In the glass, the color is mid ruby. Aroma is of raspberries still on the bush - that is, very young and spring-y. Touches the palate smoothly. With bright, vibrant berries. Not much in the way of depth or length or distinction, but a pleasant sip.

    From France's Burgundy's Drouhin family comes an affordable, light hearted red Burgundy with tart cherry, refined tannins and a dry, dusty earthiness. 4 stars out of 5.

  • Joseph Drouhin Cote de Beaune-Villages, $16 - $35.
    (Do not confuse this with their "Cote de Beaune" offering—this is the Villages bottling.)

    Some quotations and facts:

    The color is slightly darker ruby than the previous wine and displays a tinge of magenta at the rim. A bouquet of red raspberry and dried red cherries with touches of mulberry and plum is framed by an earthy character manifested in underbrush and briers and a bit of dusty graphite. The wine is firm with dry, slightly austere tannins yet directly appealing because of the vibrant acidity that cuts a swath on the palate. It fills out and fleshes out a bit more than the Côte de Nuits-Villages, though it retains some reticence in its nature.

    Made from a blend of pinot noir grapes grown in vineyards extending over 16 Côte de Beaune villages, this wine presents a terrific introduction to Burgundy's trademark finesse and elegance. Distinctive terroir provides the key. Burgundy's clay and limestone soils highlight pinot noir's bright, pure fruit with uplifting acidity and distinctive earthiness. Drouhin's long-term contracts and collaboration with growers control yields and emphasize a "biological" approach that minimizes chemical treatments. The approach yielded solid results in 2007's cool growing season. Sunny, dry September days also helped to salvage the vintage. After a long, slow maceration and fermentation with natural yeasts, aging took place in French oak with only 10 percent new barrels. The wine's ruby color offers delicate aromas of violets and black cherries. Bright, tart cherry fruit layers in silky tannins for elegant structure and a well-balanced finish. Try it with strong cheeses, fresh fruit and baguettes. Highly recommended.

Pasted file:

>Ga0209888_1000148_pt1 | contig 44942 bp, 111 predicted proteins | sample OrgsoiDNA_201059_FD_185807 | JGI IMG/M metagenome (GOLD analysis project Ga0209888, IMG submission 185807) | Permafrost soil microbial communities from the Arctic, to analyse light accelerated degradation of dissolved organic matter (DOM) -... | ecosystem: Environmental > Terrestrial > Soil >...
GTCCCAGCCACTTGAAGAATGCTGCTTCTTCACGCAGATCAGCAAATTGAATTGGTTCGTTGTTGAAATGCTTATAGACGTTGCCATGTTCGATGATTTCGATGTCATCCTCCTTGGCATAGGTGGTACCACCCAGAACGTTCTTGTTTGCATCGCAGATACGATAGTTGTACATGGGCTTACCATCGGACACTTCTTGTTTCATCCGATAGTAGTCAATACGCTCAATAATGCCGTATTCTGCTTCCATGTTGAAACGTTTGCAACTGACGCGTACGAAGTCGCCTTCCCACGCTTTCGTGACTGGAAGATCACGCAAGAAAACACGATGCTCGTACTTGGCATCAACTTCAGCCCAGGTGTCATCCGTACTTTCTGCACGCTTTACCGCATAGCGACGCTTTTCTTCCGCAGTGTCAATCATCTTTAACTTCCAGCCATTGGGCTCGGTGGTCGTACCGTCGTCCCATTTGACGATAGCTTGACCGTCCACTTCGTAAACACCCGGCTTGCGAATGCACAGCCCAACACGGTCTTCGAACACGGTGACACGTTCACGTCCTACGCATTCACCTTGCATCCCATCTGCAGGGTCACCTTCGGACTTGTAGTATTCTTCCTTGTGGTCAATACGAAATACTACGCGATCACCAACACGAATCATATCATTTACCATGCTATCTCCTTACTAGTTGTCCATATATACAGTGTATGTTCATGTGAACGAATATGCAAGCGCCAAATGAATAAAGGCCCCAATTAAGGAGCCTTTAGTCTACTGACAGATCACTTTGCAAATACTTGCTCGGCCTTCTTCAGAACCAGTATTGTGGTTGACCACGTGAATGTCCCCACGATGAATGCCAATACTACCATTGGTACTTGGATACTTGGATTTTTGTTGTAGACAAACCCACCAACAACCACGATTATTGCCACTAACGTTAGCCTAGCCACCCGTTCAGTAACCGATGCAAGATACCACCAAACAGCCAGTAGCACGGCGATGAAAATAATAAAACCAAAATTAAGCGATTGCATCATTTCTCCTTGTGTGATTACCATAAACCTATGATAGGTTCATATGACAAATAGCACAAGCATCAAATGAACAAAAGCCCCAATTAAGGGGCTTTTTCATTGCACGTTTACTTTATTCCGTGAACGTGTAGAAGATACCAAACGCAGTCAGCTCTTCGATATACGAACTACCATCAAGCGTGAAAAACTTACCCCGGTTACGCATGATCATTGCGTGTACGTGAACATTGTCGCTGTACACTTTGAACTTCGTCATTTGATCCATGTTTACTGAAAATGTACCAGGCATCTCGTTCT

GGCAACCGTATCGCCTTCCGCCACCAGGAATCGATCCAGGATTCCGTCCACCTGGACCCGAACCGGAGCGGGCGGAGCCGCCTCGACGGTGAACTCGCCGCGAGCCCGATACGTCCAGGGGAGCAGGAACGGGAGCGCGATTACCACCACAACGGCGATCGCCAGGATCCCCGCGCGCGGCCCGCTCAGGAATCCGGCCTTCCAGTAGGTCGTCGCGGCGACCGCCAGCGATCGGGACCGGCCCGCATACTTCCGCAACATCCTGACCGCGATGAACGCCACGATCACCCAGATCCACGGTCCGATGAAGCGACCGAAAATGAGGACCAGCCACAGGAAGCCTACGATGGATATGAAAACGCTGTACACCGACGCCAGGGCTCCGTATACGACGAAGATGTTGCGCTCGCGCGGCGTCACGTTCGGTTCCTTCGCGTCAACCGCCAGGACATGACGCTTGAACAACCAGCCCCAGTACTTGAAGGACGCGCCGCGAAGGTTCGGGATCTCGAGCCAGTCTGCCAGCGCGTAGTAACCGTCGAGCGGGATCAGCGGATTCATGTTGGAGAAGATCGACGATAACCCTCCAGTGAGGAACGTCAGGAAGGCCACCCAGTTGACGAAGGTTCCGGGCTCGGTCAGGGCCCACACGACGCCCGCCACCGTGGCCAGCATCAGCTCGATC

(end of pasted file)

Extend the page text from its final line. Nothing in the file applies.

♣ Wine Spectator (date unknown), 88 points

    Pale bright ruby red, clean with delicately ripe cherries, strawberries and raspberries, some candy floss note with subtle oaking,spicy. Dry with moderate plus acidity, fresh and bright, there is clarity with savory texture, delicate Pinot fruit follows through, juicy, with moderate alcohol of 13% abv, energetic style.

    Ripe and open nose, welcoming with sweet pinot fruit. Very smooth mouthfeel and a short, simple palate of ripe red fruit, finishing with a sharp minerality. Good stuff, again. (89 pts.)

    This is a lovely little burgundy. Subtle and earthy black cherry notes and gentle on the palette for such a young wine. I'm a novice, but can it be I tasted a mild citrus at its finish?

    Plump and juicy, with spicy cherry and raspberry flavors. It has mouthwatering acidity and an elegant frame. A good introduction to the region and the vintage.

  • Joseph Drouhin Chorey-les-Beaune, $18 - $30.
         ($20.74 at Saratoga Wine Exchange).

    Some quotations and facts:

    The 2011 Chorey-les-Beaune Village is about 50% from the estate and vinified at the winery on the outskirts of Beaune. It has a lifted, pine-scented bouquet with fine delineation. The palate is a pleasant fleshy entry: a fine bead of acidity with an elegant finish that does not outstay its welcome. It is easy-drinking and well-crafted.

    [Google-translated from French:] The house Joseph Drouhin has a little less than a hectare of vines in this small appellation stuck between Beaune and Corton. In this place, the soil is alluvial and stony, with the alluvial fan of the valley Bouilland which brought its debris over geological time. Pinot Noir planted in these places has mastered yields to well express the terroir. Harvested by hand, it is then fermented in vats and aged in new barrels tenth, for a little over a year. Thus developing a Chorey-lès-Beaune pleasant, intense, round , with aromas of truffle and undergrowth.